Make no mistake about it: this is not about passwords. It's about attention to detail and maintaining a culture where things are done thoroughly and they're done 'right'.

Twitter's Loss is Your Gain

While I still disagree with Michael Arrington's decision to release the documents he received, hopefully the insights they provide into Twitter's operations and culture will be considered by entrepreneurs as I think they offer some important lessons:

  • Don't believe your own hype. If you're fortunate enough to find yourself in the cat bird's seat as a startup entrepreneur, don't forget that your future isn't guaranteed. If you haven't earned a cent of revenue and you publicly maintain the line that "we're not worried about making money", you're lying to yourself if you put down in writing financial projections that have more than seven digits in them.
  • Always sweat the details. Entrepreneurs at hot startups have a lot to think about. So little details that seem more annoyance than anything else are easy to put aside. There are high-level product decisions to make, media relations to attend to, etc. Those are more exciting things to work on. But in so many industries, it's the companies that do the little things right that build businesses that thrive over the long term. If you don't sweat the details, you risk losing your edge.

Right now, the people at Twitter have an opportunity to achieve the kind of success most internet entrepreneurs will only dream of. Whether that success comes through M&A, an IPO or the development of a profitable private business, I think the Twitter hack and the documents it has brought into the spotlight show just how close Twitter is coming to losing its edge.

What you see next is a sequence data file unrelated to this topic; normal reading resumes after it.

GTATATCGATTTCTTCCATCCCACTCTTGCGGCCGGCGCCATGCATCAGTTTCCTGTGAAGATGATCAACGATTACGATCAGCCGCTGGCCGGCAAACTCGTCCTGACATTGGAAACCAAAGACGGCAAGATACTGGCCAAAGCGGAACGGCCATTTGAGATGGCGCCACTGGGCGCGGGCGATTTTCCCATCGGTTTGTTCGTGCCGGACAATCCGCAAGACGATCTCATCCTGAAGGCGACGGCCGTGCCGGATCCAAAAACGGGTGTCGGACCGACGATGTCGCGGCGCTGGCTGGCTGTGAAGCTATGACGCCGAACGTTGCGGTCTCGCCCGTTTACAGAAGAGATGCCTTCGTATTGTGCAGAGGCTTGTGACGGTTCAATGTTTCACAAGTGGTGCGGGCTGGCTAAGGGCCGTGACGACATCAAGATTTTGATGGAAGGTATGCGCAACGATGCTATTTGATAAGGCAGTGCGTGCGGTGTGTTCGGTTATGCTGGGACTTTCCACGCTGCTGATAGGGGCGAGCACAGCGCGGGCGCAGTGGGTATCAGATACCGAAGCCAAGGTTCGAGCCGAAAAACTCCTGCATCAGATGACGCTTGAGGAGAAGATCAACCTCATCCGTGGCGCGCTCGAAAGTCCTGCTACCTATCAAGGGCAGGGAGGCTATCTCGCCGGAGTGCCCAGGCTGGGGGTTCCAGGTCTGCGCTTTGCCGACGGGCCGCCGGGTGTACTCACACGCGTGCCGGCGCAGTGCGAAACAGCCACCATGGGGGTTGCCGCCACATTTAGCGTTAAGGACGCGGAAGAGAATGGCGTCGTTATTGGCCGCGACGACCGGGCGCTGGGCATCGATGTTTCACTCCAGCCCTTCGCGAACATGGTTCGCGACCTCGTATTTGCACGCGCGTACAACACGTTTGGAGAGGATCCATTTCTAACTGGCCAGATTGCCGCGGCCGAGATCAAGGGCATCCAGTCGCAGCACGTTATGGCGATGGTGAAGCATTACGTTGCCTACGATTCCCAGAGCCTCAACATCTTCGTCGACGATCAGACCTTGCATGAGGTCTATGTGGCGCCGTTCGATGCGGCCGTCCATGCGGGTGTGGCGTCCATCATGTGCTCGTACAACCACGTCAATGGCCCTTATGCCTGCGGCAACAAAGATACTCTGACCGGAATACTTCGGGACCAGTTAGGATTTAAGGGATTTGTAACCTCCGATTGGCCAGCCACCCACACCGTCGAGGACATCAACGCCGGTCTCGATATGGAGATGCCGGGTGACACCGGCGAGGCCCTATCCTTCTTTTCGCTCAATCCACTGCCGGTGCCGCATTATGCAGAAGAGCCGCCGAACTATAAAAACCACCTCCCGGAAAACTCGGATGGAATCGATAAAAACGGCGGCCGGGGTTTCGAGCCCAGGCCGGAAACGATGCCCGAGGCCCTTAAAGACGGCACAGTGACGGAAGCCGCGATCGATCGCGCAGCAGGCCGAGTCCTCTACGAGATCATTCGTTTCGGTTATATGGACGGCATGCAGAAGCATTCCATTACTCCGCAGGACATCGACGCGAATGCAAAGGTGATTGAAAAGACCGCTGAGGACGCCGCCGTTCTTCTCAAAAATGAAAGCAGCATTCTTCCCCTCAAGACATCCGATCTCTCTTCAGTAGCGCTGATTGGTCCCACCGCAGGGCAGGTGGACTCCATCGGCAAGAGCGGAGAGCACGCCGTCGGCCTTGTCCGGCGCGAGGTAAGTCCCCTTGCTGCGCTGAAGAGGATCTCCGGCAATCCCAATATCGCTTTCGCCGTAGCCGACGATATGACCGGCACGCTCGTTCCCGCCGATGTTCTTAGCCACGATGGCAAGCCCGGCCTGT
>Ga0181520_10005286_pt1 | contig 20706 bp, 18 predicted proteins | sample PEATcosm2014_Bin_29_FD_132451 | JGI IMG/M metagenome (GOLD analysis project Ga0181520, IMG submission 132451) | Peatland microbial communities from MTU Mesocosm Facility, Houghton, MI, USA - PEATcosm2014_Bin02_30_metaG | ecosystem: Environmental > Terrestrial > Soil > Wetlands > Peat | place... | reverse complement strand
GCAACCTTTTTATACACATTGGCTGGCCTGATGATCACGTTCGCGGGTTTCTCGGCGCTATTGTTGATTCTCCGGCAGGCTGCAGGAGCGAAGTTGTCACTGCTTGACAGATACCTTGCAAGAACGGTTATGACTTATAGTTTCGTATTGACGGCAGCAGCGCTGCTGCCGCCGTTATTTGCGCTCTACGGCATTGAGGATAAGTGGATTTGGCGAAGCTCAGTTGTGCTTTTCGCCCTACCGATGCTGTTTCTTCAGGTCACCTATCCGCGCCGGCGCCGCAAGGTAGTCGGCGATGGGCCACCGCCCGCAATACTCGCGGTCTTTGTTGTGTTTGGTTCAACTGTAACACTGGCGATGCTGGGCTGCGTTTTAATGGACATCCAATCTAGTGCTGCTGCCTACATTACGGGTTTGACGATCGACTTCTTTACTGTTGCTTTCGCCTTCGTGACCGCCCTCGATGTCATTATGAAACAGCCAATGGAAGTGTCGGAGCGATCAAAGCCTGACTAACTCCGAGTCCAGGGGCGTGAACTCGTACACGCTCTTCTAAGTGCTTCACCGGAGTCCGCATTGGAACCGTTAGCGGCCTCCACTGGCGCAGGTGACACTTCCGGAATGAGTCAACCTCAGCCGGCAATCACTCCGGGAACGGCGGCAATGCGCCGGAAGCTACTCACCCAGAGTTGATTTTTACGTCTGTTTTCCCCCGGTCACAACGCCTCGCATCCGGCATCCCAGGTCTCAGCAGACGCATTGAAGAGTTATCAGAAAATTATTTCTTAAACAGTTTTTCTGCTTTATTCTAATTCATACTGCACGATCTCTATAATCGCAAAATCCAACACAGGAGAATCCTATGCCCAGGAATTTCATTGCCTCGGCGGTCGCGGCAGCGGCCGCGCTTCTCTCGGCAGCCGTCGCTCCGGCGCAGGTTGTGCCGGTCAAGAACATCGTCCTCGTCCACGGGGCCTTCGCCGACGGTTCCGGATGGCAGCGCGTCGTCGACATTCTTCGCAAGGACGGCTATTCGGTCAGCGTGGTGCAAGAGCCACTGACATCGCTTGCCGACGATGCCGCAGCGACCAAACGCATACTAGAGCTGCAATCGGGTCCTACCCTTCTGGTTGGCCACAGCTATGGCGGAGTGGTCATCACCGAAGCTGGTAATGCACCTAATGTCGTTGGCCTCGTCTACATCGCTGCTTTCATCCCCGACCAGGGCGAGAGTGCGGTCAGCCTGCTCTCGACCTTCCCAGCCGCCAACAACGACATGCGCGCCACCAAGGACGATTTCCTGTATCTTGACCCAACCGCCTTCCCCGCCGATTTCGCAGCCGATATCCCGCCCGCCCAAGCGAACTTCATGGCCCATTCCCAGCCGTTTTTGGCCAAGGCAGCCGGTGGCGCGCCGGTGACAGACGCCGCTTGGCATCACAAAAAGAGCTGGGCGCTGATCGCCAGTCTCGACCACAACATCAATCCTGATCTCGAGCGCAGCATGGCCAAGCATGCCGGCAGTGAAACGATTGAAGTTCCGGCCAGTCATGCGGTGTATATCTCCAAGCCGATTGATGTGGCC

Photo credit: carrotcreative via Flickr.

Patricio Robles

Published 16 July, 2009 by Patricio Robles

Patricio Robles is a tech reporter at Econsultancy. Follow him on Twitter.

2341 more posts from this author

Comments (1)

Alec Kinnear

Alec Kinnear, Creative Director at Foliovision

Hi Patricio,

This time I have to agree with you: the numbers are wildly optimistic. What on earth would 5200 people be doing at Twitter? Giving pedicures to one another?

Thanks for reposting this. Weak passwords are really a problem. We've taken care of ours, but at the client end, it's an uphill battle.

almost 7 years ago

Comment
No-profile-pic
Save or Cancel
Daily_pulse_signup_wide

Enjoying this article?

Get more just like this, delivered to your inbox.

Keep up to date with the latest analysis, inspiration and learning from the Econsultancy blog with our free Daily Pulse newsletter. Each weekday, you ll receive a hand-picked digest of the latest and greatest articles, as well as snippets of new market data, best practice guides and trends research.